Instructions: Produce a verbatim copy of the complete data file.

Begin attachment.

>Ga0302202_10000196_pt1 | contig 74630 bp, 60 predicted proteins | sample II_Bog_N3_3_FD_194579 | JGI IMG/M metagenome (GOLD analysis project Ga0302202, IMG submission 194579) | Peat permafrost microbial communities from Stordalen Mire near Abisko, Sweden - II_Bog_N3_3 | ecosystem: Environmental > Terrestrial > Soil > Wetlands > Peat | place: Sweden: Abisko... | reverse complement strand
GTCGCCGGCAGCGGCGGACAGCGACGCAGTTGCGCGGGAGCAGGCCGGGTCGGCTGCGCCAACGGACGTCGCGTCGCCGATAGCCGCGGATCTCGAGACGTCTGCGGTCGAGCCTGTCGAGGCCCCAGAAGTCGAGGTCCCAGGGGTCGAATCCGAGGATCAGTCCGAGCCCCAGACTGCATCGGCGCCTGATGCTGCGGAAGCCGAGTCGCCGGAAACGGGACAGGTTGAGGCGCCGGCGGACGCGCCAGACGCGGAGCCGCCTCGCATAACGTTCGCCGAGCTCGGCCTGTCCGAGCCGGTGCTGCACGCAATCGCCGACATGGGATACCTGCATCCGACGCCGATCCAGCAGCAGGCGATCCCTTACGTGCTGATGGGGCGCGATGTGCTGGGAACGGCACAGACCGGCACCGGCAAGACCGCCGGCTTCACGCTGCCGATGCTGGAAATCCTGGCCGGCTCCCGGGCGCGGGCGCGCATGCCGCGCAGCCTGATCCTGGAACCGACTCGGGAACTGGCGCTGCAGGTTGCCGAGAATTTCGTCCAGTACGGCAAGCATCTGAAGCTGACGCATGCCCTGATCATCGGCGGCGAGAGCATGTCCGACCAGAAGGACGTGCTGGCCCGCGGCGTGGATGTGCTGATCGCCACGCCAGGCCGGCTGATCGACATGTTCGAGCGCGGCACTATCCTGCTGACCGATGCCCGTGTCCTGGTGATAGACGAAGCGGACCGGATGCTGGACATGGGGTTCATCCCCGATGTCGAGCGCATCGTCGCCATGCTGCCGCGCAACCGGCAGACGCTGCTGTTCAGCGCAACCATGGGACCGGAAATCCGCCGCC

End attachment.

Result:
>Ga0302202_10000196_pt1 | contig 74630 bp, 60 predicted proteins | sample II_Bog_N3_3_FD_194579 | JGI IMG/M metagenome (GOLD analysis project Ga0302202, IMG submission 194579) | Peat permafrost microbial communities from Stordalen Mire near Abisko, Sweden - II_Bog_N3_3 | ecosystem: Environmental > Terrestrial > Soil > Wetlands > Peat | place: Sweden: Abisko... | reverse complement strand
GTCGCCGGCAGCGGCGGACAGCGACGCAGTTGCGCGGGAGCAGGCCGGGTCGGCTGCGCCAACGGACGTCGCGTCGCCGATAGCCGCGGATCTCGAGACGTCTGCGGTCGAGCCTGTCGAGGCCCCAGAAGTCGAGGTCCCAGGGGTCGAATCCGAGGATCAGTCCGAGCCCCAGACTGCATCGGCGCCTGATGCTGCGGAAGCCGAGTCGCCGGAAACGGGACAGGTTGAGGCGCCGGCGGACGCGCCAGACGCGGAGCCGCCTCGCATAACGTTCGCCGAGCTCGGCCTGTCCGAGCCGGTGCTGCACGCAATCGCCGACATGGGATACCTGCATCCGACGCCGATCCAGCAGCAGGCGATCCCTTACGTGCTGATGGGGCGCGATGTGCTGGGAACGGCACAGACCGGCACCGGCAAGACCGCCGGCTTCACGCTGCCGATGCTGGAAATCCTGGCCGGCTCCCGGGCGCGGGCGCGCATGCCGCGCAGCCTGATCCTGGAACCGACTCGGGAACTGGCGCTGCAGGTTGCCGAGAATTTCGTCCAGTACGGCAAGCATCTGAAGCTGACGCATGCCCTGATCATCGGCGGCGAGAGCATGTCCGACCAGAAGGACGTGCTGGCCCGCGGCGTGGATGTGCTGATCGCCACGCCAGGCCGGCTGATCGACATGTTCGAGCGCGGCACTATCCTGCTGACCGATGCCCGTGTCCTGGTGATAGACGAAGCGGACCGGATGCTGGACATGGGGTTCATCCCCGATGTCGAGCGCATCGTCGCCATGCTGCCGCGCAACCGGCAGACGCTGCTGTTCAGCGCAACCATGGGACCGGAAATCCGCCGCC